On Friday, David Brooks had an unfortunate bit of victim-blaming in a column about risk in society:
More pedestrians die in crosswalks than when jay-walking. That’s because they have a false sense of security in crosswalks and are less likely to look both ways.
People on foot die in crosswalks when people in cars and trucks drive at lethal speeds in crosswalks when they shouldn't. It's that simple.
A few weeks ago, I addressed Brooks's suggestion that it's up to pedestrians to exercise more vigilance. If you put the primary burden of safely crossing the street on pedestrians, the only pedestrians you'll have are those comfortable with risk, the rest will go by car.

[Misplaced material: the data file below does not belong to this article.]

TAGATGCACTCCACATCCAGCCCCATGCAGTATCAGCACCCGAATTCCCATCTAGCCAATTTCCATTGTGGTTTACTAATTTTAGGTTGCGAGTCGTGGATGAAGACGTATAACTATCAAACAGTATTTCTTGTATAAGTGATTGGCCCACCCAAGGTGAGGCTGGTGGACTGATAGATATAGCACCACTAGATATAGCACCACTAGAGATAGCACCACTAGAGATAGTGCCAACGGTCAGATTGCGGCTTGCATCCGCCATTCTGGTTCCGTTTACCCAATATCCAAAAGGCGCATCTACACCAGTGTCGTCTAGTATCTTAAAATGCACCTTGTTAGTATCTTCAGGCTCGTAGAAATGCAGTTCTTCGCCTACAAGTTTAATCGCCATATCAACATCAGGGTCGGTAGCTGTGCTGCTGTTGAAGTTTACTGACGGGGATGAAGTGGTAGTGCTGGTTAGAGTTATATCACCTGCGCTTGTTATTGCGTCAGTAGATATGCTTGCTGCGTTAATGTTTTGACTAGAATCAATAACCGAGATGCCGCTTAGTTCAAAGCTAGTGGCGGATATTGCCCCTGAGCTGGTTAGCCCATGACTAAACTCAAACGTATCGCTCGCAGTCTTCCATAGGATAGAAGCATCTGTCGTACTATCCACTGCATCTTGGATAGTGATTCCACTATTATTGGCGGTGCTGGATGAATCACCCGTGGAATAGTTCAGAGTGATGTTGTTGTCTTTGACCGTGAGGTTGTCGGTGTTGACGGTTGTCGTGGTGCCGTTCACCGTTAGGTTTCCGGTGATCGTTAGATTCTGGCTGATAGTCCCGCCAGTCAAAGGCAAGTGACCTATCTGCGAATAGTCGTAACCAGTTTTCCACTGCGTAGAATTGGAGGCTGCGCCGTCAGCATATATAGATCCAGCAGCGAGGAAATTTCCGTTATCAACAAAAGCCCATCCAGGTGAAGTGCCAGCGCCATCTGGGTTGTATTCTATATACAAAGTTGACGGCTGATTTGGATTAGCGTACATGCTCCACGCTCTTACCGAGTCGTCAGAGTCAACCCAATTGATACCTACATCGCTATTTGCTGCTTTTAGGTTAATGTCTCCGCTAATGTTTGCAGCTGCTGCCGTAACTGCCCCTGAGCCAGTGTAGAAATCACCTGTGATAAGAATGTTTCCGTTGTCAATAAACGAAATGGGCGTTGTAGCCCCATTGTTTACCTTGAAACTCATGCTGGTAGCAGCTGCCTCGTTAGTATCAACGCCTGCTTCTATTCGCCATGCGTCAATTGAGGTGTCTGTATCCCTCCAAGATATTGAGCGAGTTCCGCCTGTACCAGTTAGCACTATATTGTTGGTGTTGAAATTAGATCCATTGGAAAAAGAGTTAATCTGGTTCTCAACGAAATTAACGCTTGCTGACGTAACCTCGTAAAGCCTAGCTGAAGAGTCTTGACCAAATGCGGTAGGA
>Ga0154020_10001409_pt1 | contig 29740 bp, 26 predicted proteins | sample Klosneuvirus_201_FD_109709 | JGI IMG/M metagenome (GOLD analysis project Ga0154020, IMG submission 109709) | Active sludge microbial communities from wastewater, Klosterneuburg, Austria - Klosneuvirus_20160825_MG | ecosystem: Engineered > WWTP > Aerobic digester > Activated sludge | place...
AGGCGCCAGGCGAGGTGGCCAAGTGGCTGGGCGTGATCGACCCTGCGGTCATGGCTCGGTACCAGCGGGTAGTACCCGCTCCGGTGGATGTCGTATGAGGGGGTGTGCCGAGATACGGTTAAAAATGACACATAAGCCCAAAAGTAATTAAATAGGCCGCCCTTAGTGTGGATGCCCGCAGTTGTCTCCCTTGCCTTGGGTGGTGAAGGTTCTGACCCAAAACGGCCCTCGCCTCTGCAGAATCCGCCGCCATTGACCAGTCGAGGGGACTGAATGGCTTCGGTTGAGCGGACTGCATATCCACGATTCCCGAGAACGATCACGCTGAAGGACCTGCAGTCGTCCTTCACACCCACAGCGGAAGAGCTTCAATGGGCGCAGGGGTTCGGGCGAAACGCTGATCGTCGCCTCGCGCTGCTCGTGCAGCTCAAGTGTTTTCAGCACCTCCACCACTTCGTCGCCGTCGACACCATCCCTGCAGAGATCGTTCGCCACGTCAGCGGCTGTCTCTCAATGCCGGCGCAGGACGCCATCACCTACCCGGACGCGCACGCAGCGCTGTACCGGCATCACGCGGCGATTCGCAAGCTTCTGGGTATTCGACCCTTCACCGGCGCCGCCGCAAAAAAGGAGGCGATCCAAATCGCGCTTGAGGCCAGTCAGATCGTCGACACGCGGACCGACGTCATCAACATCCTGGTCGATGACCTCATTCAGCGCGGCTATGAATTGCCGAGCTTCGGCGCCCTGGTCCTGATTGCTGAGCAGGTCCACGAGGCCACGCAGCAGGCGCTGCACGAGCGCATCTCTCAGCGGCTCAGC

If pedestrians have a "false sense of security," the answer isn't to make pedestrians more nervous. The answer is to make the sense of security less false.
There is no public policy reason for traffic going faster than 20 MPH in any single place in Newton where we want pedestrians to cross the street. None. If we changed the street geometry such that the 85th percentile speed was 20 MPH just before each crosswalk, the likelihood of a fatal accident would approach zero. At 20 MPH, a driver is much more likely to see a pedestrian. At 20 MPH, the distance required to stop safely is very short. At 20 MPH, the likelihood that a pedestrian will die after being hit is in the low single digits.